The US fought in World War II supposedly to stop fascist aggression and to create democratic institutions in the liberated nations of Europe. However, within a remarkably short period after the end of the war, the Soviet Union ruthlessly subjected Eastern Europe to its totalitarian control. The Red Army brought Moscow-trained secret policemen into every Soviet-occupied country, put local communists in control of the national media, and dismantled youth groups and other civic organizations. The Soviets also brutally arrested, murdered and deported people whom they believed to be anti-Soviet, and enforced a policy of ethnic cleansing.
A war allegedly fought for democracy and freedom had turned into a totalitarian nightmare for the people of the Eastern European nations. This result was not accidental. The historical record indicates that the Soviet Union actively conspired to instigate World War II. The U.S. government was also infiltrated by high-level Soviet agents who influenced Franklin Roosevelt to make huge concessions to the Soviet Union at the Tehran and Yalta Conferences. Gen. Dwight D. Eisenhower also prevented Gen. Patton and other U.S. forces from taking over Berlin and the rest of Eastern Europe before the Soviets could do so.
The Allies had planned a long and devastating war resulting in the complete destruction of Germany. This is indicated by a conversation on November 21, 1938 between U.S. Ambassador to France William Bullitt and Polish Ambassador Jerzy Potocki. According to what military experts told Bullitt during the fall crisis of 1938, a war lasting at least six years would break out in Europe. In the military experts’ opinion the war would result in the complete destruction of Europe, with communism reigning in every European state. The benefits would accrue to the Soviet Union at the conclusion of the war. Bullitt, who enjoyed the special confidence of President Roosevelt, also told Potocki that the United States would take part in the war after Great Britain and France had made the first move. The complete destruction of Germany and the communist takeover of Eastern Europe occurred exactly as Bullitt had predicted.
 Suvorov, Viktor, The Chief Culprit: Stalin’s Grand Design to Start World War II, Annapolis, Md.: Naval Institute Press, 2008, pp. 23-24, 28-31.
 Ibid., pp. 98-104.
 Ibid., 106-108.
 Ibid., p. 109.
 Ibid., pp. 111-112.
 Mosier, John, Hitler vs. Stalin: The Eastern Front, 1941-1945, New York: Simon & Schuster, 2010, pp. 277-278.
 Ibid., pp. 347-348.
 Hitler, Adolf, Mein Kampf, translated by James Murphy, London: Hurst and Blackett Ltd., 1939, p. 364.
 Henderson, Sir Nevile, Failure of a Mission, New York: G. P. Putnam’s Sons, 1940, p. 115.
 Hoggan, David L., The Forced War: When Peaceful Revision Failed, Costa Mesa, Cal.: Institute for Historical Review, 1989, p. 472.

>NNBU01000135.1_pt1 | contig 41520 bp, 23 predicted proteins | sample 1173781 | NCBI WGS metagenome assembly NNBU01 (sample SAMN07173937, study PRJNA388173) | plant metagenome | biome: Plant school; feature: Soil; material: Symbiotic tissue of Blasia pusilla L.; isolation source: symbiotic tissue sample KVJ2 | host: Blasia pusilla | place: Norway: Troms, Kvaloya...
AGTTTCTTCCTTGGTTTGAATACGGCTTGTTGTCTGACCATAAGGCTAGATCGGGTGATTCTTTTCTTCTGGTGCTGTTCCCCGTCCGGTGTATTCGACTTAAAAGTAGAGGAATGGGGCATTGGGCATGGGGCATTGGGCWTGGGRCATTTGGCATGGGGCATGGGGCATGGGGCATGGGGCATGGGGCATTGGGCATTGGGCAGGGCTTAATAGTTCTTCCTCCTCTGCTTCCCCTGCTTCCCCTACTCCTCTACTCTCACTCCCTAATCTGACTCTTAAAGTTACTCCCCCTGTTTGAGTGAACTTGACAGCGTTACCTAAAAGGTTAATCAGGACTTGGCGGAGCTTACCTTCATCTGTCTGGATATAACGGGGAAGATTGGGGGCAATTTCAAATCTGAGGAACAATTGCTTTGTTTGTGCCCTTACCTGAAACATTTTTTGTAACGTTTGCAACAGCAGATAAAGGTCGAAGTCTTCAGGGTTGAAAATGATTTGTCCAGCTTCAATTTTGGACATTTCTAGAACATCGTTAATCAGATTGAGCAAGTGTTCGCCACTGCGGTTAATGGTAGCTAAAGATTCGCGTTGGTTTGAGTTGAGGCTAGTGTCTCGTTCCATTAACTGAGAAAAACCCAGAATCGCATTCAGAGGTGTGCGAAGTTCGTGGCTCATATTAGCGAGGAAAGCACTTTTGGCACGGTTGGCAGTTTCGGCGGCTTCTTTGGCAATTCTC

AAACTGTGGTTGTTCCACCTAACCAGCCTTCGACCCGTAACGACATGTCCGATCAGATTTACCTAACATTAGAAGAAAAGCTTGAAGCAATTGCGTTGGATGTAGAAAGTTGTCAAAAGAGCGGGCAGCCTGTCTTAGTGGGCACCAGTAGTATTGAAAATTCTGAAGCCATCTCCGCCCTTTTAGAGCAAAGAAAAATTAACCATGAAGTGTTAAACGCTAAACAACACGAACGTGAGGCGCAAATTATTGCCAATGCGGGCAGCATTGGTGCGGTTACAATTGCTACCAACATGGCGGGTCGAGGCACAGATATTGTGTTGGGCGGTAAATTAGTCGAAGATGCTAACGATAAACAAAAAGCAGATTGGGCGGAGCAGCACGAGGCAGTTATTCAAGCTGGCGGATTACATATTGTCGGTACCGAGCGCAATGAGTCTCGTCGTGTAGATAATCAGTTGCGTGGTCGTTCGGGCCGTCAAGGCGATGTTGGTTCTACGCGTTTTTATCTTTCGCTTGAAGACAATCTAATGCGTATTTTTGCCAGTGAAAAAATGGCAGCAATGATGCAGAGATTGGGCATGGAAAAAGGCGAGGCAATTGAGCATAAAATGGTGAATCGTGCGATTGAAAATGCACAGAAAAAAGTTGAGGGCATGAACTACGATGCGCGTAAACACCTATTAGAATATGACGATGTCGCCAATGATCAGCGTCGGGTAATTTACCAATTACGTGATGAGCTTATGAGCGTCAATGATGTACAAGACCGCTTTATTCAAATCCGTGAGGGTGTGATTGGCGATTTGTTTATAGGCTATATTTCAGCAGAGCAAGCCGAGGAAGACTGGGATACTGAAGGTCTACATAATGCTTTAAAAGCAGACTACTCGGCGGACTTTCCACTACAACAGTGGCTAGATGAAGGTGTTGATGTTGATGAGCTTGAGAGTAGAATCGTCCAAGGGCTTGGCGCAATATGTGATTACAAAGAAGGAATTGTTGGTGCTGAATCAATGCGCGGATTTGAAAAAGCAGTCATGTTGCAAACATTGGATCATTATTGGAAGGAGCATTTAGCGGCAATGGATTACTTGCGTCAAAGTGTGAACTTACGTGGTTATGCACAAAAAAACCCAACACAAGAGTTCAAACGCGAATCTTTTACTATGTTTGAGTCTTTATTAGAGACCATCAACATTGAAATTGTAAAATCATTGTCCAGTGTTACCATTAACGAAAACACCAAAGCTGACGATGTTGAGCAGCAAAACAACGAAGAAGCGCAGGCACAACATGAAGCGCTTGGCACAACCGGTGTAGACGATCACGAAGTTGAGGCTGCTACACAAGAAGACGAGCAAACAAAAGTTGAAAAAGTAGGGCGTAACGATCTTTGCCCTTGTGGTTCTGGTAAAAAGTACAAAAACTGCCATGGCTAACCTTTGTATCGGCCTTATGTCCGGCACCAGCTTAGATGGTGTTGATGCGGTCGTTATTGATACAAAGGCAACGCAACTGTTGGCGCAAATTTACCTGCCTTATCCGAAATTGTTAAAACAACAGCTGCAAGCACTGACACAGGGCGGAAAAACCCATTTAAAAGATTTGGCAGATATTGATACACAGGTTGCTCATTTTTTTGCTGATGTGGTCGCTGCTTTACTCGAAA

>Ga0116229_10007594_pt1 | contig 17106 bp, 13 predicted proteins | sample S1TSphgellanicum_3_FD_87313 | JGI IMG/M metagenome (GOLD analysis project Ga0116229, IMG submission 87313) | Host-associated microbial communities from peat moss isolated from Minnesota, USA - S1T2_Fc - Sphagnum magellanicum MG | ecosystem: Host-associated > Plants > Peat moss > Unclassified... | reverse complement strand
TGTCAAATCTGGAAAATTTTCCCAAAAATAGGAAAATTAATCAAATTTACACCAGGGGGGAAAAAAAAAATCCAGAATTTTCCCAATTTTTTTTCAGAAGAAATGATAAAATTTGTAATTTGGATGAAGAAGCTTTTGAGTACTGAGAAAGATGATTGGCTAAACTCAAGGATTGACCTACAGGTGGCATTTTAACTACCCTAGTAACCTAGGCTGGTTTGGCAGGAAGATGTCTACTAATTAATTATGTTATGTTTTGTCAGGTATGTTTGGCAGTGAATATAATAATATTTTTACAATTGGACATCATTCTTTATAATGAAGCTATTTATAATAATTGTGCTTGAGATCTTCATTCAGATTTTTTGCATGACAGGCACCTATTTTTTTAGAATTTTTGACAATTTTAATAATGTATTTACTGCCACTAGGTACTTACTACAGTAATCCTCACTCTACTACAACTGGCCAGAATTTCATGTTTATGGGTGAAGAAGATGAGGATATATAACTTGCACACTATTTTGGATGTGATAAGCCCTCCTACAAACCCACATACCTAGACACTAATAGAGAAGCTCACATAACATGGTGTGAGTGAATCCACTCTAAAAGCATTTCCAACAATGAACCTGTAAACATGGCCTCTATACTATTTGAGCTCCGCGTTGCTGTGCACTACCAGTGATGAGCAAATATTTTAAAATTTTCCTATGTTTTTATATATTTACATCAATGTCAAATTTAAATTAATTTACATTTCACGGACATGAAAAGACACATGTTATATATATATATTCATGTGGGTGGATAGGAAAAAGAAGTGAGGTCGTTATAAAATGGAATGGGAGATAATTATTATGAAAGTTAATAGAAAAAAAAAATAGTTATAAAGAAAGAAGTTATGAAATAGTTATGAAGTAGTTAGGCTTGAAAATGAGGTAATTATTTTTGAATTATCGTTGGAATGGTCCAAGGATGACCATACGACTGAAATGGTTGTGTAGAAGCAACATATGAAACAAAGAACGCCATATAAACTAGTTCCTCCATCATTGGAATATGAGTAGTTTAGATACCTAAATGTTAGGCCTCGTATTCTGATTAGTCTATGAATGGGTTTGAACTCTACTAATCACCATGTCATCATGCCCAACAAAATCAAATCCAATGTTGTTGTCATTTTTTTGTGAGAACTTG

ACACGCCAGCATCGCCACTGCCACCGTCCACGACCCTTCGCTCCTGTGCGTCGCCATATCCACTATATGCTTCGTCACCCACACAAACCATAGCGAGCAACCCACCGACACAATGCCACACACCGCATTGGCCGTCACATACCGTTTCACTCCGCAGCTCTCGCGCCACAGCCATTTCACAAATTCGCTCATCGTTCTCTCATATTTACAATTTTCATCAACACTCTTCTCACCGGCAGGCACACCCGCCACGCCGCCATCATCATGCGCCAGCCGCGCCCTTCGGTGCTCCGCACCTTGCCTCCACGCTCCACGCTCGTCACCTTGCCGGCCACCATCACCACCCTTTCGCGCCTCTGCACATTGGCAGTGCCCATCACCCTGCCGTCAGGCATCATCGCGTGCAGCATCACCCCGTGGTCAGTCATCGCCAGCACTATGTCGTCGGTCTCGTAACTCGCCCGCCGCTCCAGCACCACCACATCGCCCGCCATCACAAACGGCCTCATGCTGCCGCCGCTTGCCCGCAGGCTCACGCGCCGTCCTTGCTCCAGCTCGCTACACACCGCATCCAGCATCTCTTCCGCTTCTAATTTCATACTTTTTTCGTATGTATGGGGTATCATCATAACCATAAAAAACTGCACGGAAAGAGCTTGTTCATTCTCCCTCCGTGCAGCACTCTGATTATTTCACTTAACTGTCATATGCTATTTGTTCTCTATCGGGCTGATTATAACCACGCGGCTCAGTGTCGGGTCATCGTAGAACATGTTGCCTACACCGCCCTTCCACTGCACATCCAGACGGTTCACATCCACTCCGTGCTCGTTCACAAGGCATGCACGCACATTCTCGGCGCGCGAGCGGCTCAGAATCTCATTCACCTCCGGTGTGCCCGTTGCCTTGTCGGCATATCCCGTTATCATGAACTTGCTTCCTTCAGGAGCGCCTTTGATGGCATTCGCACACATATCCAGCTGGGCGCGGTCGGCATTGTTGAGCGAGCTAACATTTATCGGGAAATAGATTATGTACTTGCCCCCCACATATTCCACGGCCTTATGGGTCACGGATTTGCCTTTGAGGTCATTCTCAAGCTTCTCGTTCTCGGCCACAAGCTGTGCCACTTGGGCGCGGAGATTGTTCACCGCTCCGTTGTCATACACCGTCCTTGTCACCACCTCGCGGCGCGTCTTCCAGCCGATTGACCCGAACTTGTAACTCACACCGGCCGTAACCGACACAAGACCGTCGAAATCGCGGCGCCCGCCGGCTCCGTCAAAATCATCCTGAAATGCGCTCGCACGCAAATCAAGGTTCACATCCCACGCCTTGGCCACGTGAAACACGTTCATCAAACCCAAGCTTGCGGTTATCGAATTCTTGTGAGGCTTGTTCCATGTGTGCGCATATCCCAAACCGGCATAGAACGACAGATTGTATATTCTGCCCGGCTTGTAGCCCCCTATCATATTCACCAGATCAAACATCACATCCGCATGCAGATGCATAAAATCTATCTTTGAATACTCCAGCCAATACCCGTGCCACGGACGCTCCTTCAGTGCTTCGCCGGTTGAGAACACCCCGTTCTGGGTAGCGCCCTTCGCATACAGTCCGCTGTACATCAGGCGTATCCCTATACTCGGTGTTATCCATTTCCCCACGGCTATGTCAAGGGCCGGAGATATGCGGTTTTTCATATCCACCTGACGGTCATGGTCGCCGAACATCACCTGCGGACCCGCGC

Walendy, Udo, Truth for Germany: The Guilt Question of the Second World War, Washington, D.C.: The Barnes Review, 2013, pp. 385-386.
 Suvorov, Viktor, The Chief Culprit: Stalin’s Grand Design to Start World War II, Annapolis, Md.: Naval Institute Press, 2008, pp. 182-183.
 Davies, Norman, No Simple Victory: World War II in Europe, New York: Viking Penguin, 2007, p. 483.
 Degrelle, Leon Gen., Hitler Democrat, Washington, D.C.: The Barnes Review, 2012, p. 11.
 Koster, John, Operation Snow, Washington, D.C.: Regnery Publishing, Inc., 2012, pp. 135-137, 169.
 Ibid., p. 215.
 Wilcox, Robert K., Target: Patton, Washington, D.C.: Regnery Publishing, Inc., 2008, pp. 250-251.
 Folsom, Burton W. Jr. and Anita, FDR Goes to War, New York: Threshold Editions, 2011, pp. 242, 245.
 Nadaeu, Remi, Stalin, Churchill, and Roosevelt Divide Europe, New York: Praeger, 1990, p. 163.
 Fleming, Thomas, The New Dealers’ War: FDR and the War within World War II, New York: Basic Books, 2001, p. 318.
 Folsom, Burton W. Jr. and Anita, FDR Goes to War, New York: Threshold Editions, 2011, pp. 237-238.
 Ibid., pp. 238-239.
 Wilcox, Robert K., Target: Patton, Washington, D.C.: Regnery Publishing, Inc., 2008, pp. 284-288.
 Blumenson, Martin, ed., The Patton Papers, 1940-1945, Boston: Houghton Mifflin, 1974, pp. 508, 511.
 Wilcox, Robert K., Target: Patton, Washington, D.C.: Regnery Publishing, Inc., 2008, p. 288.
 Ibid., pp. 290-298.
 Ibid., pp. 300-301.
 Ibid., p. 313.
 Lucas, James, Last Days of the Reich—The Collapse of Nazi Germany, May 1945, London: Arms and Armour Press, 1986, p. 196.
 Wilcox, Robert K., Target: Patton, Washington, D.C.: Regnery Publishing, Inc., 2008, pp. 331-332.
 Ibid., p. 333.
 Ibid., pp. 342, 391.
 Applebaum, Anne, Iron Curtain: The Crushing of Eastern Europe, New York: Doubleday, 2012, pp. 192-193.
 Count Jerzy Potocki to Polish Foreign Minister in Warsaw, The German White Paper: Full Text of the Polish Documents Issued by the Berlin Foreign Office; with a forward by C. Hartley Grattan, New York: Howell, Soskin & Company, 1940, pp. 19-21.
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|Title:||The Soviet Union Conspired to Foment World War II and Infiltrate the U.S. Government|
|First posted on CODOH:||July 29, 2019, 11:56 a.m.|